Three Dramas from MGM
Home of the Brave (March 10/07)
Home of the Brave ultimately reveals itself to be a far more melodramatic and overwrought exercise in futility than one could've possibly expected, as director Irwin Winkler infuses the proceedings with a relentlessly heavy-handed vibe that effectively renders any and all positive elements with the film moot. This is despite the presence of several genuinely talented actors (including Samuel L. Jackson and Sam Jones III) within the movie's cast, but even the most gifted performer would be hard-pressed to breathe life into Mark Friedman's hopelessly inept and thoroughly misguided screenplay. The film follows several American soldiers as they return home from a traumatic stint in Iraq, and essentially details their efforts at readjusting to civilian life (Jackson's Will Marsh is suffering from post-traumatic stress disorder, Jessica Biel's Vanessa Price must contend with a prosthetic arm, etc). It's the sort of premise that could've lent itself to a searing, authentic drama somewhere along the lines of The Best Years of Our Lives, but - in Winkler and Friedman's hands - the movie consistently comes off as laughable and downright campy (something that's particularly apparent in the uniformly inexplicable behavior of the characters). The bottom line is that Home of the Brave is nothing short of a complete mess, though there's certainly no denying the effectiveness of one unintentionally hilarious moment in which Biel's spurned boyfriend exclaims, "I guess it only takes one hand to push people away!" (a line that deservedly elicited mocking gales of laughter from a critics-only screening).
Music Within casts Ron Livingston as true-life figure Richard Pimentel, a talented public speaker who embarks on a campaign to improve the quality of life for disabled people after returning from Vietnam with a significant hearing loss. Buoyed by Livingston's superb performance, Music Within generally comes off as an agreeable though entirely uneven piece of work - with the film's predictable trajectory and saggy midsection clearly its most overt deficiencies. In addition to a fairly pointless subplot revolving around Pimentel's crumbling relationship with Melissa George's Christine, the movie also boasts a lack of subtlety that becomes increasingly problematic as the story progresses. This is exemplified by a simplistic scene in which Pimental and a handicapped buddy (Michael Sheen, in a spellbinding performance) are refused service at a pancake house, with the idea being that their mistreatment at the hands of a comically bigoted waitress is what finally spurs Pimental into action. The filmmakers' sporadic inclusion of similarly heavy-handed elements ultimately ensures that Music Within never quite comes off as the stirring drama one imagines it's supposed to, although - admittedly - there's little doubt that the movie has its heart in the right place.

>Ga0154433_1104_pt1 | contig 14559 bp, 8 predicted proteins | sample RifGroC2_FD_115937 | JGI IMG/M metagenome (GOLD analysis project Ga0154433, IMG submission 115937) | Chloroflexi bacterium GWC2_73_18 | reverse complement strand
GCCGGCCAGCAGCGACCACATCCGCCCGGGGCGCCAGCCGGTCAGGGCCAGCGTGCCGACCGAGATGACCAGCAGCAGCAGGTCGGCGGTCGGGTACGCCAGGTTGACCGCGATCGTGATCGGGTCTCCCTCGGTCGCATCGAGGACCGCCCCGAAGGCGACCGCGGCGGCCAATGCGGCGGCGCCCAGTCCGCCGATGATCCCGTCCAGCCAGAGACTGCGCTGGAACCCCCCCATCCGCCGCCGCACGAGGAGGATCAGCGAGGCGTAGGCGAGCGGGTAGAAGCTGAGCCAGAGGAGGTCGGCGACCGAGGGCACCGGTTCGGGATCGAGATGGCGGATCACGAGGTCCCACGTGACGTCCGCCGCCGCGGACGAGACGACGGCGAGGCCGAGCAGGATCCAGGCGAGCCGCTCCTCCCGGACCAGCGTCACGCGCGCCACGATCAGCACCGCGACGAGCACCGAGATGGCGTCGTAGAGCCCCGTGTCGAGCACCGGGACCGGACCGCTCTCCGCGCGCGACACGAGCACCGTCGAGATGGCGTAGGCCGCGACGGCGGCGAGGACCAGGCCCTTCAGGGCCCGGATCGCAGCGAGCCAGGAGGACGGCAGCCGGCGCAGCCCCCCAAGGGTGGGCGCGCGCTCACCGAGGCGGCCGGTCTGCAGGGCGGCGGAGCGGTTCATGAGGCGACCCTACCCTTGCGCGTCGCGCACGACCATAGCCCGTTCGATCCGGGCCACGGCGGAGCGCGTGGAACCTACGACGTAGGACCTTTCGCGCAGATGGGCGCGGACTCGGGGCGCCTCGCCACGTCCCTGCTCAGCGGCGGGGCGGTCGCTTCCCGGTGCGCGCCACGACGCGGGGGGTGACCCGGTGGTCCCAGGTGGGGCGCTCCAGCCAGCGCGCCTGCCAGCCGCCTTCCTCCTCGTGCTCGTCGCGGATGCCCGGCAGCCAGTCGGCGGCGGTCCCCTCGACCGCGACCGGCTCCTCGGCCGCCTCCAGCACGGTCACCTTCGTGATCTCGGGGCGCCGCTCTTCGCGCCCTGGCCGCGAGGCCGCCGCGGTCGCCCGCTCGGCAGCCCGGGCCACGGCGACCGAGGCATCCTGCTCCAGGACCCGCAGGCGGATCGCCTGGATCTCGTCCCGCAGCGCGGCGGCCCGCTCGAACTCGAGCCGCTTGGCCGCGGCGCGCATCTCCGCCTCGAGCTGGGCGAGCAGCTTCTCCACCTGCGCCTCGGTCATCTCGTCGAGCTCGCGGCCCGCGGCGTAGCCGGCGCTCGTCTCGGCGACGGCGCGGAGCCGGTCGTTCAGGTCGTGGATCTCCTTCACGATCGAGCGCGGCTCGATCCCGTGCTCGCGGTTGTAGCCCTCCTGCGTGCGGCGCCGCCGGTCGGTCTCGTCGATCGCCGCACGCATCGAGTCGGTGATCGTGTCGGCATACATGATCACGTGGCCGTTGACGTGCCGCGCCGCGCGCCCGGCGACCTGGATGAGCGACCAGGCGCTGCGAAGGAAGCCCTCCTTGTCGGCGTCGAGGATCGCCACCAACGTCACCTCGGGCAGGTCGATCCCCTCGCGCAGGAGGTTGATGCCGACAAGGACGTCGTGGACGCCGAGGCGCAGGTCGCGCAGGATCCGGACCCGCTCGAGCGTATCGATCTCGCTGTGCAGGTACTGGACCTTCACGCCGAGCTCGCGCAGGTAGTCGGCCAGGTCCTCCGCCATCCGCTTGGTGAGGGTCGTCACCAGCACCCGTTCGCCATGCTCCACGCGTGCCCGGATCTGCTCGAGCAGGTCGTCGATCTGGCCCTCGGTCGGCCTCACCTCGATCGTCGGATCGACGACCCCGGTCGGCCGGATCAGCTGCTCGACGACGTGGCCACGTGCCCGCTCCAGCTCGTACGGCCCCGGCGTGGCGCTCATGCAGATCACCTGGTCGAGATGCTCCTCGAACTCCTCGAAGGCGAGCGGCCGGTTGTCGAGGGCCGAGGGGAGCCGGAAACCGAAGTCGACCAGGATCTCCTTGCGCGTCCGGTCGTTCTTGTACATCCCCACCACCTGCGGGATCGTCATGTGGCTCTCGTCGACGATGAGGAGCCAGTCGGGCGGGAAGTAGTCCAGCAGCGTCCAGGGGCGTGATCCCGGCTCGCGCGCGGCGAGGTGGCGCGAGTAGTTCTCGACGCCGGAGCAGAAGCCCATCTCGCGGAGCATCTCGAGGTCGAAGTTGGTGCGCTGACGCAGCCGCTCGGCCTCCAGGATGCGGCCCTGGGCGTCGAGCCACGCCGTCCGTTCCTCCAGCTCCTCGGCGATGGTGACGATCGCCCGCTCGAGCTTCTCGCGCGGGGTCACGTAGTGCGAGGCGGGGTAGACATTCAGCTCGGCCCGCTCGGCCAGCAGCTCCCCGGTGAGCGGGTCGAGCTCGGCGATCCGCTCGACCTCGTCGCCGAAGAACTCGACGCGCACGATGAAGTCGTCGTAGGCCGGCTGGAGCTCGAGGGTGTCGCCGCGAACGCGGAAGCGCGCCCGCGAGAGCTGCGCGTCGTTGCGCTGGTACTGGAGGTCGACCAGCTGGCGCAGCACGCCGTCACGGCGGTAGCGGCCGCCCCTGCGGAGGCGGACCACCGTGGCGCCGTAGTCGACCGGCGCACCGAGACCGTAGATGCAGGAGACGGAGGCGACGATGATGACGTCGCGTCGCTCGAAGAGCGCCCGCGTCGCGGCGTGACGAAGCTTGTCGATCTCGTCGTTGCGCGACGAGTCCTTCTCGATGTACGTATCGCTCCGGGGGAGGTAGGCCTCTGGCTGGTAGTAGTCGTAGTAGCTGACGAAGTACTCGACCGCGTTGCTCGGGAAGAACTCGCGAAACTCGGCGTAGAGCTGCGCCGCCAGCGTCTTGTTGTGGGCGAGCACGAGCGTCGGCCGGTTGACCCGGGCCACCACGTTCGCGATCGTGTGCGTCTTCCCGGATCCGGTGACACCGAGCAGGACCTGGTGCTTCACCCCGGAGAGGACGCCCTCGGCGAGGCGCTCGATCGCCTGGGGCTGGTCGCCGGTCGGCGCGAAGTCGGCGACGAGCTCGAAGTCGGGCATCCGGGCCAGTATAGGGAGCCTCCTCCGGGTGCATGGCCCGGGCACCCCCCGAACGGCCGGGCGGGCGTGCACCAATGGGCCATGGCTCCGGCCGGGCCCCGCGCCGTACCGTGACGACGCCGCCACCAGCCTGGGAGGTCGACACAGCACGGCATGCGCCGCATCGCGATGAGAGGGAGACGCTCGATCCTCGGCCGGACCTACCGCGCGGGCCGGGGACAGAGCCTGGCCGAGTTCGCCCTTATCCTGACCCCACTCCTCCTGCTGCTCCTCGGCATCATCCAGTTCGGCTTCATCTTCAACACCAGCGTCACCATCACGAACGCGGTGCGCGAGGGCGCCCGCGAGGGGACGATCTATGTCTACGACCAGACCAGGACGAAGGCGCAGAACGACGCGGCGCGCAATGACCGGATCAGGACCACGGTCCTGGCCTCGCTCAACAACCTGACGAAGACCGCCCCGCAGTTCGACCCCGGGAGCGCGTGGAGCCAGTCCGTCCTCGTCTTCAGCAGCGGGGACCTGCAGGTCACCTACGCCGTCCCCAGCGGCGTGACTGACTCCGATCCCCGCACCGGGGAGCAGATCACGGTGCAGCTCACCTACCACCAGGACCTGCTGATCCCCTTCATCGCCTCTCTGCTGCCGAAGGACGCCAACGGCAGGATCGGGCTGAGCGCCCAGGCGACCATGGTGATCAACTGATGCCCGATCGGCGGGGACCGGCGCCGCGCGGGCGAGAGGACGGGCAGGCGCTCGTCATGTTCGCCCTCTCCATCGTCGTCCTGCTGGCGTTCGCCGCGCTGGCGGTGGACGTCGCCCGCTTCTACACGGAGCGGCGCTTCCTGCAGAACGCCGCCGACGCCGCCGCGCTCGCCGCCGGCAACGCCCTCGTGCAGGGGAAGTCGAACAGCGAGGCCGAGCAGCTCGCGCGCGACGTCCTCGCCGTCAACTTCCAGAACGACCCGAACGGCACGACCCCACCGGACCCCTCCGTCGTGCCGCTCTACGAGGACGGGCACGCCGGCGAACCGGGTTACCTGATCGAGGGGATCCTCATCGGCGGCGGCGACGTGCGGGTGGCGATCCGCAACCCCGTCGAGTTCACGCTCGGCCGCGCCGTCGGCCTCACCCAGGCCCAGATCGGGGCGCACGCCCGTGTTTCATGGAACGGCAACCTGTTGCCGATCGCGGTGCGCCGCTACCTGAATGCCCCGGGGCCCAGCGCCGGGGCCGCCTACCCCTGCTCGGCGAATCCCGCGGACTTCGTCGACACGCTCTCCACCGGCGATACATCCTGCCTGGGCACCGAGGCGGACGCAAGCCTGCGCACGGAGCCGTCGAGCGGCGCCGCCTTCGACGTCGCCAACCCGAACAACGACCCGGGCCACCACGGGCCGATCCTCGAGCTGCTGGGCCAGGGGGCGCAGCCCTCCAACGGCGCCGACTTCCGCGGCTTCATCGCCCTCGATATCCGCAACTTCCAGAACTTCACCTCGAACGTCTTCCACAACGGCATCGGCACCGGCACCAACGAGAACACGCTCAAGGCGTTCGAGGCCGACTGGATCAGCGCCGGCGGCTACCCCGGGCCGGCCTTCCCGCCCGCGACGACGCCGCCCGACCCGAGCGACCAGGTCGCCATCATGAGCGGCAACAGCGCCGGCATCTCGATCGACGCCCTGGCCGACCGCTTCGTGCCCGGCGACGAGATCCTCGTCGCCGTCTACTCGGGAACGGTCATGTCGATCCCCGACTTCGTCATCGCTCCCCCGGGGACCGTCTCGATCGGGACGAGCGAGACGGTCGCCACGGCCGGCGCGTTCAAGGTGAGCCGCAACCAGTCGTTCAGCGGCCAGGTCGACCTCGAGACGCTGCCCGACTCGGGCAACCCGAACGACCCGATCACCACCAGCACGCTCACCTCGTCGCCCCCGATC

Staying Together, though quite uneven and sporadically overwrought, boasts several strong performances and a screenplay that's often genuinely affecting - with the end result an engaging (if ultimately forgettable) piece of work. The story revolves around the close knit McDermotts - father Jake (Jim Haynie), mother Eileen (Melinda Dillon), and sons Brian (Tim Quill), Kit (Dermot Mulroney), and Duncan (Sean Astin) - and the strife that ensues after Jake announces he's selling the family restaurant. Director Lee Grant - working from Monte Merrick's screenplay - has infused the proceedings with a laid-back vibe that initially suits the material but ultimately become oppressive (there is, however, no denying that the filmmaker has painted an effective portrait of the McDermott's small-town existence). Merrick's reliance on melodramatic elements becomes problematic as the film progresses, as the characters' motivations are increasingly determined by the outlandish demands of the storyline (ie there's a ridiculous sequence in which Duncan and Kit, while in pursuit of an on-foot Brian, accidentally drive over a small cliff into a nearby ravine). Still, Staying Together generally remains worth a look if only for the overall vibe of authenticity and almost uniformly effective performances (oddly enough, Astin proves to be the film's sole weak link).